"Rally … rally round the West Indies," urges David Rudder in the song that is the West Indies cricket team's anthem. He implores their supporters not to desert them now that times are hard. West Indies are usually most fans' second team, with good reason too. They played cricket with enviable style, a light-heartedness that reminded us that this is only a game after all, and yet with considerable skill.
Not this West Indian team, though. They have given their supporters little cause to rally round them through this World Cup, and - apart from a Chris Gayle salvo - they were hollow during their quarter-final exit in Wellington.
There were predictions - from people as respected as Graeme Smith - that West Indies wouldn't make it past the group stage. That view gathered support once they were beaten by Ireland. And even after they qualified for the final eight - amid widespread empathy for the unsuccessful but spirited Irish challenge - West Indies themselves acknowledged they hadn't been fancied to get this far. All of that should have fired them up for a winner-takes-all match against one of the two hottest sides in the World Cup. New Zealand had everything to lose, and yet West Indies were flat long before Martin Guptill flattened them.
There was no excuse for how West Indies played the first delivery of the game. Guptill punched down the ground but neither the captain Jason Holder nor Sulieman Benn immediately chased after the ball from mid-off and mid-on. They woke up too late to the fact the ball was slowing down drastically and it only trickled on to the boundary by the time they got there. Had New Zealand been in the field, Brendon McCullum would have been in hot pursuit with tunnel vision. Two balls later Marlon Samuels - who had not trained on the eve of the match - dropped a firmly-struck but extremely catchable catch at square leg. Guptill was on 4 at the time, he made 233 more.
That the first ten overs of a game are crucial is a bleeding obvious cricket truth, but it is truer for a team as fragile as this West Indies side. In the field - and perhaps in temperament too - they do not have the depth to recover from a poor start. There was a spark when Holder redeemed himself with an athletic outfield catch that ranked among the best of this World Cup but it did not ignite West Indies. They drowned in lethargic fielding and poor bowling.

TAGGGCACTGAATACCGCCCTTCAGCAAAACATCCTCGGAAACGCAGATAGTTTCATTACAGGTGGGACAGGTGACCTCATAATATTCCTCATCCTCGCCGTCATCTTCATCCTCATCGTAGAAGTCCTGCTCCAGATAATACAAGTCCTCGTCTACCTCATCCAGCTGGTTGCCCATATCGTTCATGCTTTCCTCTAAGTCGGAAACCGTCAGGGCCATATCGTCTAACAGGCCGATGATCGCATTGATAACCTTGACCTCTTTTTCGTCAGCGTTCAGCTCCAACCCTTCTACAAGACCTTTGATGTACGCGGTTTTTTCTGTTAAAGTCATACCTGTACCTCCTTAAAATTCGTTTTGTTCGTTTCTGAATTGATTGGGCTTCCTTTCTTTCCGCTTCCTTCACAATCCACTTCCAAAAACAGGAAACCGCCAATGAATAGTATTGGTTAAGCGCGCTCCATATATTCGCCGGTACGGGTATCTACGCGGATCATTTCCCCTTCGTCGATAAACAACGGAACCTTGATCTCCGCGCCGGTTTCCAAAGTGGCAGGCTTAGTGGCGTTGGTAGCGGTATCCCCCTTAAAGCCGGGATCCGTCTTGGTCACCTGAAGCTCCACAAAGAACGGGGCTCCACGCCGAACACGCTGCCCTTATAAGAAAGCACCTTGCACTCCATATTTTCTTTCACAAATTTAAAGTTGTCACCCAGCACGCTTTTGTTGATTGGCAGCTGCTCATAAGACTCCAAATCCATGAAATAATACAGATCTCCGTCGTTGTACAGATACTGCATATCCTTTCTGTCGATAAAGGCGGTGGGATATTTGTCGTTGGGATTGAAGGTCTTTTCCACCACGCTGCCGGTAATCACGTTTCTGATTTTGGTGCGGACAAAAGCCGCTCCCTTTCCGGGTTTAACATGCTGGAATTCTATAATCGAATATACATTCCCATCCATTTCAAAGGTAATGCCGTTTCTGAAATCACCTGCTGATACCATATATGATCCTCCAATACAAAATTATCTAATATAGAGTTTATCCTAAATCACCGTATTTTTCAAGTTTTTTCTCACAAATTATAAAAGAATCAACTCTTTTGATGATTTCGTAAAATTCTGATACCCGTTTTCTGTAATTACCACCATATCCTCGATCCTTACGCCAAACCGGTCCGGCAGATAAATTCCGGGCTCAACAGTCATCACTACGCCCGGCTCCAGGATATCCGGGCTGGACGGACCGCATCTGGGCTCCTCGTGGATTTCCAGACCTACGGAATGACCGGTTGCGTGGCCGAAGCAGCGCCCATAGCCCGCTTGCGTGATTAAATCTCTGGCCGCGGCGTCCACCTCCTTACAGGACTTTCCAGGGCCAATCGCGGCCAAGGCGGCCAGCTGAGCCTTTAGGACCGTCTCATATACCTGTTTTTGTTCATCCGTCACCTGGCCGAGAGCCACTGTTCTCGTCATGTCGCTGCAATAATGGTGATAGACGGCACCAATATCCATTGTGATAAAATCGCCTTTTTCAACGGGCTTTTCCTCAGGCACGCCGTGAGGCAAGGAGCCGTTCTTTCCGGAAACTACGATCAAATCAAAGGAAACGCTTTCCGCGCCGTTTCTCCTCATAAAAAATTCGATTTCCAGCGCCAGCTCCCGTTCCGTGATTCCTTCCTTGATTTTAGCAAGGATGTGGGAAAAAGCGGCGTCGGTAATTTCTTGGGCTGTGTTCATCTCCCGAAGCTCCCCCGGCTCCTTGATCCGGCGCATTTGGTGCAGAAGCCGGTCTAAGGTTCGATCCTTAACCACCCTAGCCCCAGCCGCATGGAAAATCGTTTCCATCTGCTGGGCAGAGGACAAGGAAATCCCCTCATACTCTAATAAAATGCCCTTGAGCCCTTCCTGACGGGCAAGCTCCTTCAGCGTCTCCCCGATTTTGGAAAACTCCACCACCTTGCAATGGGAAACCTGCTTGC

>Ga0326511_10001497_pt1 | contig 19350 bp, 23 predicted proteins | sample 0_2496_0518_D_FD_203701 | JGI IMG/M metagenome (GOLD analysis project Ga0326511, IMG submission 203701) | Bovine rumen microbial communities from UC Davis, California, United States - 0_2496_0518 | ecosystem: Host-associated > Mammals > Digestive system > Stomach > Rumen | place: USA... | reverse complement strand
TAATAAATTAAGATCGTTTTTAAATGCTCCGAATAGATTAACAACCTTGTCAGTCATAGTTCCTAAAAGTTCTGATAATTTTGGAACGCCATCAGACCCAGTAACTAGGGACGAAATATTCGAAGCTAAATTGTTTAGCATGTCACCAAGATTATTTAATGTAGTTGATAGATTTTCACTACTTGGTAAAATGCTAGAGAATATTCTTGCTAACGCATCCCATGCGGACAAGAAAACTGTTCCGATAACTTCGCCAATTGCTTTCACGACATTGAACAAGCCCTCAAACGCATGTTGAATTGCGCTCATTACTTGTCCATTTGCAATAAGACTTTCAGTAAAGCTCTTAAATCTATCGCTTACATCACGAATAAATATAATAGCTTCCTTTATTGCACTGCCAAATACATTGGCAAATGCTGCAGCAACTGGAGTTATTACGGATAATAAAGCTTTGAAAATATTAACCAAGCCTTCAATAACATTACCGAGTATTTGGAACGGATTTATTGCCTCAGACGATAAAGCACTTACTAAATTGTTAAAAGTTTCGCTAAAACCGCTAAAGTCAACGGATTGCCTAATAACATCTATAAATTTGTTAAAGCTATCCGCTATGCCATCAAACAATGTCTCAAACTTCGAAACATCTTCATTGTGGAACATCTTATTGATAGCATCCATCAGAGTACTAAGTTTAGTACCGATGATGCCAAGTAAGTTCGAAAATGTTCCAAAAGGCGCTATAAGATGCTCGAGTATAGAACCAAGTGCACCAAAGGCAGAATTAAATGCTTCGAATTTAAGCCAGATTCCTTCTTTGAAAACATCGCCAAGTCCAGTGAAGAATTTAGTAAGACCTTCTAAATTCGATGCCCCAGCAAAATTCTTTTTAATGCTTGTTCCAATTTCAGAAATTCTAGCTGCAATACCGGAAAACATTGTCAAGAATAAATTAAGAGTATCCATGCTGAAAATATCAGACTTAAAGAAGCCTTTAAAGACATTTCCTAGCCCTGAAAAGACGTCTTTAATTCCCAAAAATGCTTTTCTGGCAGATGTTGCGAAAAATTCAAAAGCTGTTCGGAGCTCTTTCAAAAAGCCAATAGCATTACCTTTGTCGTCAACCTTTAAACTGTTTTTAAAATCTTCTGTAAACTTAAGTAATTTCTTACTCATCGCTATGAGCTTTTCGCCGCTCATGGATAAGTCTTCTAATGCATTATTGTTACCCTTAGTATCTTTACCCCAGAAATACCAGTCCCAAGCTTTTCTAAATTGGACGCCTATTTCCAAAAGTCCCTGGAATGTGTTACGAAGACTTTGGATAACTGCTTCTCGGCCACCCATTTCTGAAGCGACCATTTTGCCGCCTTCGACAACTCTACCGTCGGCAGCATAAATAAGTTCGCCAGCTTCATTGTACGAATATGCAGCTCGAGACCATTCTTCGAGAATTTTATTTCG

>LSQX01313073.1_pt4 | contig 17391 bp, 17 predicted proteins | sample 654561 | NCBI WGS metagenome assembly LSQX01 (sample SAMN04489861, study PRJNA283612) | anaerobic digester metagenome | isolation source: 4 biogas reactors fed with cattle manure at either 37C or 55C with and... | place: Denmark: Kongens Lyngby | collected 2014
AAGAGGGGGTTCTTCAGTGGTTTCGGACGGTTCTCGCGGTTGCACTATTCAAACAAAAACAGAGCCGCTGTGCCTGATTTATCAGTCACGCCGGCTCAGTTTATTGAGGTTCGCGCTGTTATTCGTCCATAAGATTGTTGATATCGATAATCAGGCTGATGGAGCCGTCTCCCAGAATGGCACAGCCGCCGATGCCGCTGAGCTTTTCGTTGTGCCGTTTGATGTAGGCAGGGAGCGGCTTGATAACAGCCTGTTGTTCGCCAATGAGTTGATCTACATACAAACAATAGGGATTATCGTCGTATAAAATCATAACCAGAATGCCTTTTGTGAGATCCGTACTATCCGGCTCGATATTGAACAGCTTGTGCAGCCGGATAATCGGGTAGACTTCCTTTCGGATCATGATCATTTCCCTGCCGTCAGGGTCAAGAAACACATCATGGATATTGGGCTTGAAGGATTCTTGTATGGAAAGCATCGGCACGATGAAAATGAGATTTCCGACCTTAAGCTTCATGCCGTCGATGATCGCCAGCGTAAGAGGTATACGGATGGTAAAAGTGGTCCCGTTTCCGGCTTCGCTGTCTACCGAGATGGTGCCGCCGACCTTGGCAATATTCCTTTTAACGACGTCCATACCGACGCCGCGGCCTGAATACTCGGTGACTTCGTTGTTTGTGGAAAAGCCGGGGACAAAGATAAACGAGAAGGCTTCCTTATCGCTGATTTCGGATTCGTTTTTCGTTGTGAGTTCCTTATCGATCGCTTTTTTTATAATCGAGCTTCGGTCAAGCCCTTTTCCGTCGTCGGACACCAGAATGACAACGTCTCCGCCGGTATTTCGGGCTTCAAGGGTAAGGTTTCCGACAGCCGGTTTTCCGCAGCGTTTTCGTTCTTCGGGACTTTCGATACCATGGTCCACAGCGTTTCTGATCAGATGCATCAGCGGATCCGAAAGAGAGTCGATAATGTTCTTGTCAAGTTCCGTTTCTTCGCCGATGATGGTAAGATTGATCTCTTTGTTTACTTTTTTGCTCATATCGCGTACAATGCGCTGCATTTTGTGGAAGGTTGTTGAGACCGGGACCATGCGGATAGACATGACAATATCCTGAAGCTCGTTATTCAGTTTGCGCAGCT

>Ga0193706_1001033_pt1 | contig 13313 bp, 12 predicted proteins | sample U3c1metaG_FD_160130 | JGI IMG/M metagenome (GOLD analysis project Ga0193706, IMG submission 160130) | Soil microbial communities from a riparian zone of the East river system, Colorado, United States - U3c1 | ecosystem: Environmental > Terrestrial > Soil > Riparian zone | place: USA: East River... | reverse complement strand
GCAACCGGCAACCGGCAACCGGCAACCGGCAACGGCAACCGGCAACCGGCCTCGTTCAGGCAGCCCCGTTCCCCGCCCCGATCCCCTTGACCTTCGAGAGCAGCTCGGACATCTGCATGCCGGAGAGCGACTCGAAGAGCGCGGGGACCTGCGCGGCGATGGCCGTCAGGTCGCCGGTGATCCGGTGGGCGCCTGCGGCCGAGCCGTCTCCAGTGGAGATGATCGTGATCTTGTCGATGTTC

The West Indies fast bowlers found no swing or seam movement with the new ball, and when the spinner Benn was brought on in the ninth over he found no spin. Without assistance from the conditions, and with only one genuine wicket-taker - they were over dependent on batsmen making errors. McCullum and Kane Williamson paid for their mistakes. But Guptill capitalised on his let-off and he, with the more sedate Ross Taylor for company, sped along at more than five an over without having to take a chance.
In the 31st over, Guptill was on 86 - New Zealand were 161 for 2 - when he mis-timed a loft to long-on. He grimaced instantly. He's used to his team's fast bowlers charging in from the boundary and attempting unreasonably athletic catches - like Adam Milne did against England and Tim Southee against Bangladesh. Jerome Taylor ran out of the shadows at long-on but once he realised he may not get to the catch, he slowed and collected the ball on the bounce. A dive might have cost West Indies a trifle but what is three runs in the face of 393? They needed desperation from Taylor, for him to put everything on the line, to strive and conjure a wicket, if only to lift his team-mates.
Holder chose to bowl Darren Sammy, a bowler with only one wicket in the World Cup, at the start of the batting Powerplay, a time when New Zealand were clearly going to make their move, having eight wickets in hand. Their run rate was still below six an over. Ross Taylor cut the second ball between backward point and short third man. Jerome Taylor began to run after it, but Lendl Simmons did not. Collective pursuit of a single ball isn't a widespread sight among cricket teams yet, but pioneers New Zealand had four players - including old man Daniel Vettori - chase after one tonight despite having the luxury of a gargantuan total. Their hunger is obvious; West Indies' is not.
There were so few dives from the West Indies fielders that when the substitute Nikita Miller put in a couple towards the end of the New Zealand innings, they stood out. Johnson Charles over-ran the ball clumsily and allowed a boundary, and in the final over Andre Russell was slumped, head down, hands on his knees after another Guptill boundary. It was a sight few people wanted to see.
What does it say about a team's performance when their best player was someone who had a bad back - Chris Gayle laboured in the field and while running between wickets - and then suffered a groin niggle, and yet took two catches and clubbed 61 off 33 balls? Holder had said on the eve of the match that they would "fight fire with fire". Unfortunately there was none of that from most of his charges.
"But down here," Rudder sings in his first verse, "just a kink in the armour, is enough, enough to lose a friend." It isn't just a kink anymore, though, and it hasn't been for a while. West Indies need to give reasons to rally round them again.

George Binoy is an assistant editor at ESPNcricinfo